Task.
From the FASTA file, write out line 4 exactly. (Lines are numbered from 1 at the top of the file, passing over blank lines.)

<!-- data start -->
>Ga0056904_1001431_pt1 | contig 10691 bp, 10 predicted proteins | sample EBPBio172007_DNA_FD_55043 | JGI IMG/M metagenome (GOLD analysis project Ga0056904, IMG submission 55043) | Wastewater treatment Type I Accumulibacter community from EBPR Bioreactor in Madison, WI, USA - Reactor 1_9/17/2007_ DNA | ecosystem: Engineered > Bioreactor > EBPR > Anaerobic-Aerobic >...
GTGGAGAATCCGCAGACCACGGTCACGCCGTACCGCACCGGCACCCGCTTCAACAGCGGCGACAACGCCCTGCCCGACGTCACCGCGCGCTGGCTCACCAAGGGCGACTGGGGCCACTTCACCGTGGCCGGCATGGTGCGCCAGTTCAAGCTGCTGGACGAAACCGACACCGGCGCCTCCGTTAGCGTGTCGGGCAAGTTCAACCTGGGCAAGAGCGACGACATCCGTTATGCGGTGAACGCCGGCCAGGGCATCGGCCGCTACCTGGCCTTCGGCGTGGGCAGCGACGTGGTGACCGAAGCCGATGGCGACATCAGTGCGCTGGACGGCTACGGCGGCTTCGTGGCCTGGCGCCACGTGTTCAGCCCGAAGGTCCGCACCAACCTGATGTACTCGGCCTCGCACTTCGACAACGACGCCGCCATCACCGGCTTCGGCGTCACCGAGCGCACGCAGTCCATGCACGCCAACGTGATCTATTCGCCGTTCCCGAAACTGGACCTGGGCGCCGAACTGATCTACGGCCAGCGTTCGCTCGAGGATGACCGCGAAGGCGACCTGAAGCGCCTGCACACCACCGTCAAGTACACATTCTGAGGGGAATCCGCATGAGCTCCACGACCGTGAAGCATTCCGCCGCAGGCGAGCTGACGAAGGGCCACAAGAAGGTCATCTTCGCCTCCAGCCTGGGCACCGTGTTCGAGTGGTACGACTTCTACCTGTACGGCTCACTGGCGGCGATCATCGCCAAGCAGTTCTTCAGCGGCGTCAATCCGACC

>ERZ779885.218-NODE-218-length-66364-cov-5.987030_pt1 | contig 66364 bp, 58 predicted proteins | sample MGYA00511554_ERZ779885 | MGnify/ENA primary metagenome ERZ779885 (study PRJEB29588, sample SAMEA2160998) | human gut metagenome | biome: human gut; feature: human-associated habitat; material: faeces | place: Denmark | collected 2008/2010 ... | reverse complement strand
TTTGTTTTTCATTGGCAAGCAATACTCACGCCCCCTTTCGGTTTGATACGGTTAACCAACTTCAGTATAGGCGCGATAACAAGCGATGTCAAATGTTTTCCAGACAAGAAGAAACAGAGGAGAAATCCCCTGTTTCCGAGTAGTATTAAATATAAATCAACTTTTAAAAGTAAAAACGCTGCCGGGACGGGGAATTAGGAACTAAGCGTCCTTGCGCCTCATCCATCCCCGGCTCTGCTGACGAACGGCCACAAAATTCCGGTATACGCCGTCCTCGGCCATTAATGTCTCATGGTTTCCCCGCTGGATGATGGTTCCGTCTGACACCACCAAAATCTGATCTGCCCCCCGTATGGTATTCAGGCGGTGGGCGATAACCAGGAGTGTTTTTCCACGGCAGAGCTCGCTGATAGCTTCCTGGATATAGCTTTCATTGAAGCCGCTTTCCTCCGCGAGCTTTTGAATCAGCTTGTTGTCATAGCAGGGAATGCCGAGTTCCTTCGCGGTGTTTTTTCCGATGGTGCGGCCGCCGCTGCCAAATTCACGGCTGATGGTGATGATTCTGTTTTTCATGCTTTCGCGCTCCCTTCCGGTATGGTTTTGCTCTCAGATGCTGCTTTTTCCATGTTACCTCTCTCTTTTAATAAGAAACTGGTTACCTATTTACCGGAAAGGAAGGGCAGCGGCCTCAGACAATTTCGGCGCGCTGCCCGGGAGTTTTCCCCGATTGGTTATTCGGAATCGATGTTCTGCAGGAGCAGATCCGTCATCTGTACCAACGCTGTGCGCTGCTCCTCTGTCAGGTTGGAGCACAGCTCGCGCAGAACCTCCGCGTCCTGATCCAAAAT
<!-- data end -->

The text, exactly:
TTTGTTTTTCATTGGCAAGCAATACTCACGCCCCCTTTCGGTTTGATACGGTTAACCAACTTCAGTATAGGCGCGATAACAAGCGATGTCAAATGTTTTCCAGACAAGAAGAAACAGAGGAGAAATCCCCTGTTTCCGAGTAGTATTAAATATAAATCAACTTTTAAAAGTAAAAACGCTGCCGGGACGGGGAATTAGGAACTAAGCGTCCTTGCGCCTCATCCATCCCCGGCTCTGCTGACGAACGGCCACAAAATTCCGGTATACGCCGTCCTCGGCCATTAATGTCTCATGGTTTCCCCGCTGGATGATGGTTCCGTCTGACACCACCAAAATCTGATCTGCCCCCCGTATGGTATTCAGGCGGTGGGCGATAACCAGGAGTGTTTTTCCACGGCAGAGCTCGCTGATAGCTTCCTGGATATAGCTTTCATTGAAGCCGCTTTCCTCCGCGAGCTTTTGAATCAGCTTGTTGTCATAGCAGGGAATGCCGAGTTCCTTCGCGGTGTTTTTTCCGATGGTGCGGCCGCCGCTGCCAAATTCACGGCTGATGGTGATGATTCTGTTTTTCATGCTTTCGCGCTCCCTTCCGGTATGGTTTTGCTCTCAGATGCTGCTTTTTCCATGTTACCTCTCTCTTTTAATAAGAAACTGGTTACCTATTTACCGGAAAGGAAGGGCAGCGGCCTCAGACAATTTCGGCGCGCTGCCCGGGAGTTTTCCCCGATTGGTTATTCGGAATCGATGTTCTGCAGGAGCAGATCCGTCATCTGTACCAACGCTGTGCGCTGCTCCTCTGTCAGGTTGGAGCACAGCTCGCGCAGAACCTCCGCGTCCTGATCCAAAAT